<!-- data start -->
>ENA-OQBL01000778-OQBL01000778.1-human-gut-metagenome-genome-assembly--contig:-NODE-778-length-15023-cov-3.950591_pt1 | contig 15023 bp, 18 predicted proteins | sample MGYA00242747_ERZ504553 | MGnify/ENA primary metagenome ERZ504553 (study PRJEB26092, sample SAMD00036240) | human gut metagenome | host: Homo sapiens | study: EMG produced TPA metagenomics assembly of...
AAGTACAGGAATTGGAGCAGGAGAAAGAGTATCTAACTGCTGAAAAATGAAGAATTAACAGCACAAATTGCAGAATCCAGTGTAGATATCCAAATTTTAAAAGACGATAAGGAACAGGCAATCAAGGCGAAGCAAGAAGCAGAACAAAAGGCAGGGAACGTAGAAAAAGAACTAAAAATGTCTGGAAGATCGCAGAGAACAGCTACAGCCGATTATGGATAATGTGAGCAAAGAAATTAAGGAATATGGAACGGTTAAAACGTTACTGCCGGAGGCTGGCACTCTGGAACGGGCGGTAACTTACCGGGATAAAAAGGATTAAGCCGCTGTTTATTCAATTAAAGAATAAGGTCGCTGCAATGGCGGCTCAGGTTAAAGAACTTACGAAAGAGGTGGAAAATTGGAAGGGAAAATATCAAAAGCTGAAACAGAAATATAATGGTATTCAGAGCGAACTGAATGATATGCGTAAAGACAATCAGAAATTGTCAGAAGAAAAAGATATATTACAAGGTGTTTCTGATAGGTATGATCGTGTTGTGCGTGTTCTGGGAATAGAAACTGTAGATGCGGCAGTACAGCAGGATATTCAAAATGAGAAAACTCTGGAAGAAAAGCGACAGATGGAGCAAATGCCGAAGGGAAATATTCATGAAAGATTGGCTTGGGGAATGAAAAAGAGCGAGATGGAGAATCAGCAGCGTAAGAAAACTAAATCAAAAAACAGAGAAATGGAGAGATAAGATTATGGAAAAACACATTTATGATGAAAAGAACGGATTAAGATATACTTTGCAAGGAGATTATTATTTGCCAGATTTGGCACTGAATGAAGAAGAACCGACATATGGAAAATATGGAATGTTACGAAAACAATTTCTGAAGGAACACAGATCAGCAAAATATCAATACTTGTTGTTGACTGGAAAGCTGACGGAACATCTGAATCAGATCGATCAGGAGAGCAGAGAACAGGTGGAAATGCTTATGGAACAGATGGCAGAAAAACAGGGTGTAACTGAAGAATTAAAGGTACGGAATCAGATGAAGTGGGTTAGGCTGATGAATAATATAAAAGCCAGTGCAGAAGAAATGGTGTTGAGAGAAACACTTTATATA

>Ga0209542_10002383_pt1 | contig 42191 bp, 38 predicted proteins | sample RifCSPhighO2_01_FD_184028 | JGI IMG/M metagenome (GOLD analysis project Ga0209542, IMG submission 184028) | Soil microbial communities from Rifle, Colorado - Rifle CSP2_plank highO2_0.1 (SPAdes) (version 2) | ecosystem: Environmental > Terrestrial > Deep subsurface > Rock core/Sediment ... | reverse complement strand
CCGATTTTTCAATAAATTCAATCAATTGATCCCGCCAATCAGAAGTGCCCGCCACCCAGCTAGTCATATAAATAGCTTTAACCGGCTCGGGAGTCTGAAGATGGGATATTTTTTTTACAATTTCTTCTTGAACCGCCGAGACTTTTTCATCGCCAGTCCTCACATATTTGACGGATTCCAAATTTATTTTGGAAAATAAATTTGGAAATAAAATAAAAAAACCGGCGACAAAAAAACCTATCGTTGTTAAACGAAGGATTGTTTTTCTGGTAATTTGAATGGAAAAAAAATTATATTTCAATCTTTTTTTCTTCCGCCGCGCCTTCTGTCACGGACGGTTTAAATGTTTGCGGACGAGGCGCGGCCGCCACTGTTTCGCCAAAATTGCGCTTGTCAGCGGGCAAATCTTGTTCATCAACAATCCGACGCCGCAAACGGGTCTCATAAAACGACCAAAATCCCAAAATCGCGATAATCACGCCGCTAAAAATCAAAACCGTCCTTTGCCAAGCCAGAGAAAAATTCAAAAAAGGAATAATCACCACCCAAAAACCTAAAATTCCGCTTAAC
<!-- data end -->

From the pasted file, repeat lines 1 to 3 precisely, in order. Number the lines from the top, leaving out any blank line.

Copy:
>ENA-OQBL01000778-OQBL01000778.1-human-gut-metagenome-genome-assembly--contig:-NODE-778-length-15023-cov-3.950591_pt1 | contig 15023 bp, 18 predicted proteins | sample MGYA00242747_ERZ504553 | MGnify/ENA primary metagenome ERZ504553 (study PRJEB26092, sample SAMD00036240) | human gut metagenome | host: Homo sapiens | study: EMG produced TPA metagenomics assembly of...
AAGTACAGGAATTGGAGCAGGAGAAAGAGTATCTAACTGCTGAAAAATGAAGAATTAACAGCACAAATTGCAGAATCCAGTGTAGATATCCAAATTTTAAAAGACGATAAGGAACAGGCAATCAAGGCGAAGCAAGAAGCAGAACAAAAGGCAGGGAACGTAGAAAAAGAACTAAAAATGTCTGGAAGATCGCAGAGAACAGCTACAGCCGATTATGGATAATGTGAGCAAAGAAATTAAGGAATATGGAACGGTTAAAACGTTACTGCCGGAGGCTGGCACTCTGGAACGGGCGGTAACTTACCGGGATAAAAAGGATTAAGCCGCTGTTTATTCAATTAAAGAATAAGGTCGCTGCAATGGCGGCTCAGGTTAAAGAACTTACGAAAGAGGTGGAAAATTGGAAGGGAAAATATCAAAAGCTGAAACAGAAATATAATGGTATTCAGAGCGAACTGAATGATATGCGTAAAGACAATCAGAAATTGTCAGAAGAAAAAGATATATTACAAGGTGTTTCTGATAGGTATGATCGTGTTGTGCGTGTTCTGGGAATAGAAACTGTAGATGCGGCAGTACAGCAGGATATTCAAAATGAGAAAACTCTGGAAGAAAAGCGACAGATGGAGCAAATGCCGAAGGGAAATATTCATGAAAGATTGGCTTGGGGAATGAAAAAGAGCGAGATGGAGAATCAGCAGCGTAAGAAAACTAAATCAAAAAACAGAGAAATGGAGAGATAAGATTATGGAAAAACACATTTATGATGAAAAGAACGGATTAAGATATACTTTGCAAGGAGATTATTATTTGCCAGATTTGGCACTGAATGAAGAAGAACCGACATATGGAAAATATGGAATGTTACGAAAACAATTTCTGAAGGAACACAGATCAGCAAAATATCAATACTTGTTGTTGACTGGAAAGCTGACGGAACATCTGAATCAGATCGATCAGGAGAGCAGAGAACAGGTGGAAATGCTTATGGAACAGATGGCAGAAAAACAGGGTGTAACTGAAGAATTAAAGGTACGGAATCAGATGAAGTGGGTTAGGCTGATGAATAATATAAAAGCCAGTGCAGAAGAAATGGTGTTGAGAGAAACACTTTATATA

>Ga0209542_10002383_pt1 | contig 42191 bp, 38 predicted proteins | sample RifCSPhighO2_01_FD_184028 | JGI IMG/M metagenome (GOLD analysis project Ga0209542, IMG submission 184028) | Soil microbial communities from Rifle, Colorado - Rifle CSP2_plank highO2_0.1 (SPAdes) (version 2) | ecosystem: Environmental > Terrestrial > Deep subsurface > Rock core/Sediment ... | reverse complement strand